Genotypes of Bd isolated from infected amphibians in the international trade and phylogenetically linked genotypes from segregated geographic localities. The red diamonds on the phylogeny indicate isolates recovered from traded animals. Their geographic location is displayed by the red diamonds on the map. The red numbers link each trade isolate to the relevant picture of the donor host species atop the figure and their placement in the phylogeny. The arrows on the map link geographically separated isolates that form closely related phylogenetic clades with high bootstrap support (≥90%). Each clade is denoted by a different-shaped point on the map; names of isolates within each clade are displayed on the map. The dates displayed indicate the sampling time frame for each clade. Graphic: O'Hanlon, ewt al., 2018 / Science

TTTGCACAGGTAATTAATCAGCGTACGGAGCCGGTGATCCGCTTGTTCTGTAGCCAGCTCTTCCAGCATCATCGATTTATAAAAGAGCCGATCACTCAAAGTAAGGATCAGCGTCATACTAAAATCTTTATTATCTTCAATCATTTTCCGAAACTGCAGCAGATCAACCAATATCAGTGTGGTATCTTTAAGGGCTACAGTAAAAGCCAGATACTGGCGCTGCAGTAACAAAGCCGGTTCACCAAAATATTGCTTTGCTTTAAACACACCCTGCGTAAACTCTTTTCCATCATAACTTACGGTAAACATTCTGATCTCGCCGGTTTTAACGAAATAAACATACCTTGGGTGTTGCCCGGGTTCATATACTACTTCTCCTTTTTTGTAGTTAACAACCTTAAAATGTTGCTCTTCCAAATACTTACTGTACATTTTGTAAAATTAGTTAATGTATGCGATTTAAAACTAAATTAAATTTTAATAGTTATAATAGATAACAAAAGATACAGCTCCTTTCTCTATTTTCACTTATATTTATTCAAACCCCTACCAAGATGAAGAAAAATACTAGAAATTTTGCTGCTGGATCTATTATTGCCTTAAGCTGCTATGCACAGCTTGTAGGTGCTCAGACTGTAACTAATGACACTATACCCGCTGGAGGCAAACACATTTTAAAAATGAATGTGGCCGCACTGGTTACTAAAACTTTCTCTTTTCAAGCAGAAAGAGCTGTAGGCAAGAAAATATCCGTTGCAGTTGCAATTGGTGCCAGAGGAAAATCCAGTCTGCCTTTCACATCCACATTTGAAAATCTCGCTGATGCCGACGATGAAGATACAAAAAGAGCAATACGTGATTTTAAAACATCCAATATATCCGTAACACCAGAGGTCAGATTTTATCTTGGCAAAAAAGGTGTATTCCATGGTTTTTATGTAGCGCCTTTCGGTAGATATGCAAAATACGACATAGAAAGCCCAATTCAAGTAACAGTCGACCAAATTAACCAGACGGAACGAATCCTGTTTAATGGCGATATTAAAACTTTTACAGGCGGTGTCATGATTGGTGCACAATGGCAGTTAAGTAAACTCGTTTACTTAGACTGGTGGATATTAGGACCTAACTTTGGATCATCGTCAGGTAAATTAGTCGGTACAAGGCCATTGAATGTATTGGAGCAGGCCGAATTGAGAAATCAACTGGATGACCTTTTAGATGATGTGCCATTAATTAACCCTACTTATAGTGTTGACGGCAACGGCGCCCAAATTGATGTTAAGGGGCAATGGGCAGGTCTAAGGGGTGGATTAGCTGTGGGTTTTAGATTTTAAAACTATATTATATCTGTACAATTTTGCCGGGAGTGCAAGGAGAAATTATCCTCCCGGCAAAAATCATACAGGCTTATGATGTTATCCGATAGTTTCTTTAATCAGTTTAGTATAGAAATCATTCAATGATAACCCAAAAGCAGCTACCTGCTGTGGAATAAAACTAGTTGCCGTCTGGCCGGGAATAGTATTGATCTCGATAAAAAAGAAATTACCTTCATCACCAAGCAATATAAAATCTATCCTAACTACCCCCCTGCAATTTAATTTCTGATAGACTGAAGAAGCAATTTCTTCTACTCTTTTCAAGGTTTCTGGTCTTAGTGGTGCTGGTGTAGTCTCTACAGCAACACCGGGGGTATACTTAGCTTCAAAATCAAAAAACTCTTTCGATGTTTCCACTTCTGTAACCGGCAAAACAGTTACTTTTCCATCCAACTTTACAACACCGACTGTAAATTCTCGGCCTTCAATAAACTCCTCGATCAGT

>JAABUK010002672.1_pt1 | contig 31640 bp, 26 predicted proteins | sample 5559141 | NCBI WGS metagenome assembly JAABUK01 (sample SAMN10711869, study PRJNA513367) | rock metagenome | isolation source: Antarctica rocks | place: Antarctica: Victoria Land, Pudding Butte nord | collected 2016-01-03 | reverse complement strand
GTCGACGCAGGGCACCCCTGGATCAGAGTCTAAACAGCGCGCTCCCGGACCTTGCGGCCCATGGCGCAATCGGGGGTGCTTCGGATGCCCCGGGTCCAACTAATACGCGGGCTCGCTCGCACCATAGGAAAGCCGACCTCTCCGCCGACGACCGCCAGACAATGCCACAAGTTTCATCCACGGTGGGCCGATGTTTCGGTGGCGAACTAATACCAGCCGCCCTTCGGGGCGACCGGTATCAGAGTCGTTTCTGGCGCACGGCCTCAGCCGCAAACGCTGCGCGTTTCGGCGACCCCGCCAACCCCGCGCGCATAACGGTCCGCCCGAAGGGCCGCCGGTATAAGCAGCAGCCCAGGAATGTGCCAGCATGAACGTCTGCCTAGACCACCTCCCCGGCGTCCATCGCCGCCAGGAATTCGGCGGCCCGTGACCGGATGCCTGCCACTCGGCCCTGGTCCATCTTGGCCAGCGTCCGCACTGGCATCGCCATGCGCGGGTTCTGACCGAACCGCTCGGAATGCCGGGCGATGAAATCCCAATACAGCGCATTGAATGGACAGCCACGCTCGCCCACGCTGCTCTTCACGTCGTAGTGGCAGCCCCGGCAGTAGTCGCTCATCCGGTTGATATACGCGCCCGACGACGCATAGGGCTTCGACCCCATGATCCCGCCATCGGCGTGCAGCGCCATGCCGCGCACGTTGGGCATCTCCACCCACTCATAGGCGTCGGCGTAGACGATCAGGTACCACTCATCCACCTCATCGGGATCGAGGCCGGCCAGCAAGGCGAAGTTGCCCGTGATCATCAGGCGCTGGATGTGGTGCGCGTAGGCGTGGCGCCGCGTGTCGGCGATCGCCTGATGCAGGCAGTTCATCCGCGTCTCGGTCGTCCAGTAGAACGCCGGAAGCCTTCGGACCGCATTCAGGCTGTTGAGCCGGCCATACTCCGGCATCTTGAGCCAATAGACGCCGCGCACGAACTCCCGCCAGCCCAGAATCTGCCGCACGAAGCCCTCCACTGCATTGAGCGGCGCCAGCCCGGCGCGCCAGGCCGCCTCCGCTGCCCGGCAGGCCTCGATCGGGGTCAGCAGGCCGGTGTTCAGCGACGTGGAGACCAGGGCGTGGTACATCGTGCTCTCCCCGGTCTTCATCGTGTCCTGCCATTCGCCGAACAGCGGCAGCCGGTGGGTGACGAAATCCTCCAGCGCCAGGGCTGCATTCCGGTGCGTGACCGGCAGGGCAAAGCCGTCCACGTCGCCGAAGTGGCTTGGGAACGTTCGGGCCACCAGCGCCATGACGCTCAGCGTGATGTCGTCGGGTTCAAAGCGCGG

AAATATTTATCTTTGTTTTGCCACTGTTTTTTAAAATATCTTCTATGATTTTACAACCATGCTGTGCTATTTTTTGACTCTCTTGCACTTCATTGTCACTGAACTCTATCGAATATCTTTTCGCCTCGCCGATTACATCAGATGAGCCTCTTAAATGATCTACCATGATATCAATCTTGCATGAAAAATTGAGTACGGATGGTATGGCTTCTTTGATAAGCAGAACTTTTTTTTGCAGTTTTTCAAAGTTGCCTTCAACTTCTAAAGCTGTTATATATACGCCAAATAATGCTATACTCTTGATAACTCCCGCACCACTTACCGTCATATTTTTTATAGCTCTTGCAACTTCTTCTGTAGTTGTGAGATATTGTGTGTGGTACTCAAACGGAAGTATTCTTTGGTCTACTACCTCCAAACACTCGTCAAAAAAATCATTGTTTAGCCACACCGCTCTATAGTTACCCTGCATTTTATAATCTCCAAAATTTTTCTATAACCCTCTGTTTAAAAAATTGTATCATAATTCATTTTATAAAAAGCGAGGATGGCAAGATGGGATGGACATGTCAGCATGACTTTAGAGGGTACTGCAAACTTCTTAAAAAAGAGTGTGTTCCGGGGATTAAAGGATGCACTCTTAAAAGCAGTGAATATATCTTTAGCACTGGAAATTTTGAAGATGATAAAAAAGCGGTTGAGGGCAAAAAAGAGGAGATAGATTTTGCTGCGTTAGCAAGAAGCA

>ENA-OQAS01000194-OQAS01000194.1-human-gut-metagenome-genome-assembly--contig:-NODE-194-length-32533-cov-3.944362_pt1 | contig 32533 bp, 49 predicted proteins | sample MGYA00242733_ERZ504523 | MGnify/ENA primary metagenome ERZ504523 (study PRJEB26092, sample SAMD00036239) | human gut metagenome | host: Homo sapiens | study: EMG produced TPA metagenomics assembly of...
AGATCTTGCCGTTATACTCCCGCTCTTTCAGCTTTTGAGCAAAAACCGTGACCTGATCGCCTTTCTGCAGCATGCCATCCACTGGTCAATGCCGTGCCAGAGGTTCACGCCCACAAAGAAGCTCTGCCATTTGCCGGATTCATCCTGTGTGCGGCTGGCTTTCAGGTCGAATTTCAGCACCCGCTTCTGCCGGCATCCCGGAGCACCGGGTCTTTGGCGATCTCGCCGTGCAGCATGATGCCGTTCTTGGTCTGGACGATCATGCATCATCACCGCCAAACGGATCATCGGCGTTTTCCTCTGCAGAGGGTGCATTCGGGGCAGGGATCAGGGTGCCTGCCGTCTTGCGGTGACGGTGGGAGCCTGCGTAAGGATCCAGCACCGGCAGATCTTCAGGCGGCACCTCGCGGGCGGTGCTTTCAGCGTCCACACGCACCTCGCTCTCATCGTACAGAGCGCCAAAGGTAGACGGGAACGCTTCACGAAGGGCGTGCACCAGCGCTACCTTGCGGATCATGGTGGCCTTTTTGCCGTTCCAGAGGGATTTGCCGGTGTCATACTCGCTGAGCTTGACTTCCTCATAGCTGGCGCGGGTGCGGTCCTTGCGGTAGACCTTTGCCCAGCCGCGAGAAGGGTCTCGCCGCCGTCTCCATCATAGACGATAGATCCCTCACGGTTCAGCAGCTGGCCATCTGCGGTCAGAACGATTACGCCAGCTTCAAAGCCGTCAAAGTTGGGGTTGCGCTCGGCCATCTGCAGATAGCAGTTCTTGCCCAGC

ABSTRACT: Globalized infectious diseases are causing species declines worldwide, but their source often remains elusive. We used whole-genome sequencing to solve the spatiotemporal origins of the most devastating panzootic to date, caused by the fungus Batrachochytrium dendrobatidis, a proximate driver of global amphibian declines. We traced the source of B. dendrobatidis to the Korean peninsula, where one lineage, BdASIA-1, exhibits the genetic hallmarks of an ancestral population that seeded the panzootic. We date the emergence of this pathogen to the early 20th century, coinciding with the global expansion of commercial trade in amphibians, and we show that intercontinental transmission is ongoing. Our findings point to East Asia as a geographic hotspot for B. dendrobatidis biodiversity and the original source of these lineages that now parasitize amphibians worldwide.